Are we really cooking everything wrong?

No doubt you have seen this phrase, or a variation of it, in your social media news feed: "You've been cooking [insert food name] wrong the whole time!" When I type"you've been cooking" into the Google search bar, the first five items that pop up are all about being wrong - apparently you've been cooking pasta wrong, along with potatoes, rice, and bacon. 

Not only are you and I cooking things wrong, we are using our tools wrong too. The most recent "wrong" task in my news feed involved grating cheese. Although I was fairly certain that I have not been grating cheese wrong my entire life (after all, I didn't start grating until I was a teenager), I clicked on link to see if I could improve my grating game. 

grating cheese

According to the article, "If the grater is on its side, you can move the block of cheese horizontally. The shredded cheese then falls into body of the grater, allowing you to simply dump it in a bowl when you're done. This method avoids having to steady the upright cheese grater on a plate or in a bowl, giving you more control." It's allegedly less messy and supposedly safer, too, because your knuckles don't get as near the grating surface. 

I am still scratching my head trying to determine how holding a grater sideways gives you more control than resting it squarely upright on your counter or cutting board, or how a side-to-side motion is an improvement upon an up-and-down one.  Your fingers are just as close to the grating surface in either case. It's also not very difficult or even inconvenient to sweep whatever you've grated into a bowl.

You can use a piece of wax paper or a clean kitchen towel underneath the grater if you are really concerned about mess (and use the same to easily transport the grated material to its intended vessel). Since graters usually have a grating surface on both sides, using it on its side means you could damage the opposite side and/or your countertop as those surfaces rub against each other. Most of the "you're using this tool wrong" articles are cast in the same mold - trying to convince you that this new method is the cat's pajamas, when in fact it's rarely an improvement and often a more cumbersome way of accomplishing the same task.

The "you're cooking this food wrong" articles generally offer a bit more useful advice. One piece I found about how you are cooking rice wrong went into details about why rinsing and soaking rice depended on the type of rice and its use, and gave some tips about when to steam or boil it. It did not, however, explain how the way I did it was incorrect.

Most of the time the "wrong" way you've been cooking something just means a different technique that works just fine but may not be the most efficient method. This holds true for the "you've been cooking pasta wrong" article that touts advice from Harold McGee. He recommends using a frying pan and a cold water start, explaining the science behind his process. This method works, but so does throwing pasta into a large pot of salted, boiling water. That is not wrong, just different.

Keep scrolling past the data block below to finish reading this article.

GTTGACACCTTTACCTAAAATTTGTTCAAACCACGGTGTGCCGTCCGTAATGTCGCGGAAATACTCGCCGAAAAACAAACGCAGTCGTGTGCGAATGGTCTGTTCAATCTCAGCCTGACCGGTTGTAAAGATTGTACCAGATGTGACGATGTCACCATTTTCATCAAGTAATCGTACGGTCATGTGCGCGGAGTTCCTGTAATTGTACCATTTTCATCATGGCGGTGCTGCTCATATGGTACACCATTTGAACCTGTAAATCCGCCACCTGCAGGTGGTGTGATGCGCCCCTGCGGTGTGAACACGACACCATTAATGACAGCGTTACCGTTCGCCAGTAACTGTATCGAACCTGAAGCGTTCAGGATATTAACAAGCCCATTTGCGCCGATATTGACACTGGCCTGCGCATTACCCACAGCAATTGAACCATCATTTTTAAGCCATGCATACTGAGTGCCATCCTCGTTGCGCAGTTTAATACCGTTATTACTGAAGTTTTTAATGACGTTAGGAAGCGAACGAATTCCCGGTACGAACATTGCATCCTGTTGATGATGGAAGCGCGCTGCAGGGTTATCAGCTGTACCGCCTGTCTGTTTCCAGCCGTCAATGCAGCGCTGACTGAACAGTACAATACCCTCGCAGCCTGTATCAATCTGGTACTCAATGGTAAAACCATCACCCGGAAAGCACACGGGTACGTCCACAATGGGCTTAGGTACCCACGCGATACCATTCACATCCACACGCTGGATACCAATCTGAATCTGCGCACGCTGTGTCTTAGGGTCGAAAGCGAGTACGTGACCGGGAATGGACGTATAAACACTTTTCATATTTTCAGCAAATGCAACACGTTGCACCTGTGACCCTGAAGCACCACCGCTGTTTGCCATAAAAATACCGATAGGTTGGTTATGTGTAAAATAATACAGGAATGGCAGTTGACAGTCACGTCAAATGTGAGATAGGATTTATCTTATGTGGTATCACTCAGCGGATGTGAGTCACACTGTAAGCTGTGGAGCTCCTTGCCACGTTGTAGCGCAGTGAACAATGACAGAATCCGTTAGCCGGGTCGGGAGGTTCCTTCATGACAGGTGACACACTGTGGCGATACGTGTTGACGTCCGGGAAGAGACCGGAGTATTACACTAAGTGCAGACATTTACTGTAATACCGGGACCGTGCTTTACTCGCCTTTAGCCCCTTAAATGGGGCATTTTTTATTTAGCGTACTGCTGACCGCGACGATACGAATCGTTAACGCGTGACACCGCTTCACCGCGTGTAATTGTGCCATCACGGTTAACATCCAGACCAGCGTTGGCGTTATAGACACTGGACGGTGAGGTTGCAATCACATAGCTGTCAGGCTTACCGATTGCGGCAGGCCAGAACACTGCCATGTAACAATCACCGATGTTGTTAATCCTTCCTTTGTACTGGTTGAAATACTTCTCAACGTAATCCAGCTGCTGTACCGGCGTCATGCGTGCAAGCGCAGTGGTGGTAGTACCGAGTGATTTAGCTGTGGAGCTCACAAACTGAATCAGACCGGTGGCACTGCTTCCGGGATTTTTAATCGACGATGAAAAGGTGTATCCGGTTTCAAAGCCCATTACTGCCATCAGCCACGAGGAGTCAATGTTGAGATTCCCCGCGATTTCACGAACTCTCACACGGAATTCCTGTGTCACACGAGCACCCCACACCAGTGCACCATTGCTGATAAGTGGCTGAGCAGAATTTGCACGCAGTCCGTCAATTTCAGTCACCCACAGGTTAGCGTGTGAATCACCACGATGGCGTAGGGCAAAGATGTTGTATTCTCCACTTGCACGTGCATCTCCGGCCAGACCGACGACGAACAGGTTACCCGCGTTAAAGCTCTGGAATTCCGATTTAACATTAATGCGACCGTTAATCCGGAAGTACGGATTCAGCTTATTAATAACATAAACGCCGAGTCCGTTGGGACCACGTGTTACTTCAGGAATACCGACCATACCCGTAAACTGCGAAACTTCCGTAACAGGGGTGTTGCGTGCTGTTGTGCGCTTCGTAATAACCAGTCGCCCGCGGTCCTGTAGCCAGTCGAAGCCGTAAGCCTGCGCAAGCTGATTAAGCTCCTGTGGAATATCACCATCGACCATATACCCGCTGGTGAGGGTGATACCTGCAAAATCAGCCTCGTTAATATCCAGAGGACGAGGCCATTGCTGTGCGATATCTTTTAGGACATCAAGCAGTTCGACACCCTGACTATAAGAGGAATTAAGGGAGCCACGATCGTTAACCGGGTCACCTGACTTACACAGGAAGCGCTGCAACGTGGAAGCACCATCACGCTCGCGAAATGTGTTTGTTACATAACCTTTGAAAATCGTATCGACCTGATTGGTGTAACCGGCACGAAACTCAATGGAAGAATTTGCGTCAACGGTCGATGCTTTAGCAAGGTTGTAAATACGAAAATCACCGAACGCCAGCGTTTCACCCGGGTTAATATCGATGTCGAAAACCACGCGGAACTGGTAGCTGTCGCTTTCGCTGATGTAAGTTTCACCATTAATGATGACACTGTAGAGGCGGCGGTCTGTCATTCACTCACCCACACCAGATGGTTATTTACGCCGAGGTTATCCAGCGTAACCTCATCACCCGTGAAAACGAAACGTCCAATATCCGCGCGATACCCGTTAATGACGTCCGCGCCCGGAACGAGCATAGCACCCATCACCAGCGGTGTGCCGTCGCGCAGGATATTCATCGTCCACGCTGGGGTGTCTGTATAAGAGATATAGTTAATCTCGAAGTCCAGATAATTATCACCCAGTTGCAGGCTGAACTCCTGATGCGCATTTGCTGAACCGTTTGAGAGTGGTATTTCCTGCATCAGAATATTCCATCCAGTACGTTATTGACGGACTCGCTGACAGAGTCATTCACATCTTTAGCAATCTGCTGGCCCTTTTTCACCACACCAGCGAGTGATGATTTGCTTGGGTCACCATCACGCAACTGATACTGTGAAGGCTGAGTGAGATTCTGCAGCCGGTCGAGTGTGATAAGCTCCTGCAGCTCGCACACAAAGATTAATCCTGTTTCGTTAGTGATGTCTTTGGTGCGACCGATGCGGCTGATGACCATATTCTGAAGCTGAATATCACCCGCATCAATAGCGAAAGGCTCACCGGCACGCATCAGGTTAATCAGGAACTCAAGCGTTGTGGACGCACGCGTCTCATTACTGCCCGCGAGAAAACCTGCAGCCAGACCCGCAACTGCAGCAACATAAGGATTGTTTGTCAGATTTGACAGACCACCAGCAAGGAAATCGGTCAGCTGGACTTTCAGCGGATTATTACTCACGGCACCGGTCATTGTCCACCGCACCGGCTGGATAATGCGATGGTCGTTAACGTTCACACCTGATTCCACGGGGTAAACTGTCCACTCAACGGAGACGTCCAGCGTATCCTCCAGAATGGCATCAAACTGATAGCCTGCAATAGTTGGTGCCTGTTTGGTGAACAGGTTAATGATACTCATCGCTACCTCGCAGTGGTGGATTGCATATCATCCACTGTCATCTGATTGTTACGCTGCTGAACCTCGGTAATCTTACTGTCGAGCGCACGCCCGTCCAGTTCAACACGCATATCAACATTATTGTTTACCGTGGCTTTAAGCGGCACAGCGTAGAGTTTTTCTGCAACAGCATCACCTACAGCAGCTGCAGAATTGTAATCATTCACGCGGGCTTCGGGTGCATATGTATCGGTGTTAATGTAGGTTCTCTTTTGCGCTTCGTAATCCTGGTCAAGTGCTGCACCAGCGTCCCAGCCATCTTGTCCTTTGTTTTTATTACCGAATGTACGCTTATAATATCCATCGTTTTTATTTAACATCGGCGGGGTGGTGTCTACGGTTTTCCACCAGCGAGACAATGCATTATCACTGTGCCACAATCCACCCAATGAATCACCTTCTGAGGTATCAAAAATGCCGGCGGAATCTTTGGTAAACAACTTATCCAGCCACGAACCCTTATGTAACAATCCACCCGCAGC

The advice can also be contradictory. I also found an article that claimed I was cooking pasta wrong because my pot wasn't big enough - the opposite of what McGee promoted. I was also "cooking it wrong" if I only served pasta during cold weather (seriously, who writes this stuff?). 

Yes, I know, the "doing it wrong" headlines are clickbait, but the name "bait" is accurate because they can be difficult to resist. I think that all of us (especially women) have been programmed to doubt ourselves and our abilities, especially when advised by an (alleged) expert. These chastising titles work as we wonder, if only for a moment, if we've been mucking up the process this whole time. In most cases, we haven't. So the next time you see a "you're doing it wrong" article, relax, take a deep breath, and repeat after me: "I'm not cooking everything wrong, I'm not using my tools wrong, and doggone it, people like me!" Then click on the link, grab some popcorn, and settle in to read the comments. 

Photo of the not wrong method of How to grate cheese from indexed blog Great British Chefs

3 Comments

  • Teruska  on  11/9/2018 at 4:46 AM

    The shape of the standard box grater doesn't lend itself to grating on a grater on its side. Not only would you mar the surface it was on, it is tapered and wouldn't lie flat. Mine also has a rubber base that stabilizes the grater should I grate over enthusiastically. Pshaw!

  • averythingcooks  on  11/9/2018 at 7:19 PM

    Well...... this is yet another reason that I do not follow much of anything (translate "nothing") on social media! I read my books from authors who I respect and base my decisions / methods on them .........and yes - I know that statement makes me impossibly old school .

  • readingtragic  on  11/10/2018 at 2:00 AM

    A friend sent me a link to an article about how I was squeezing my lemons wrong - it tells you to squeeze the lemon in the squeezer as you would expect, consistent with the shape, and then to turn the lemon half upside down and squeeze again; lots more juice comes out. It’s a great trick - I was able to tell him so with glee, as I have been squeezing my lemons this way for years...

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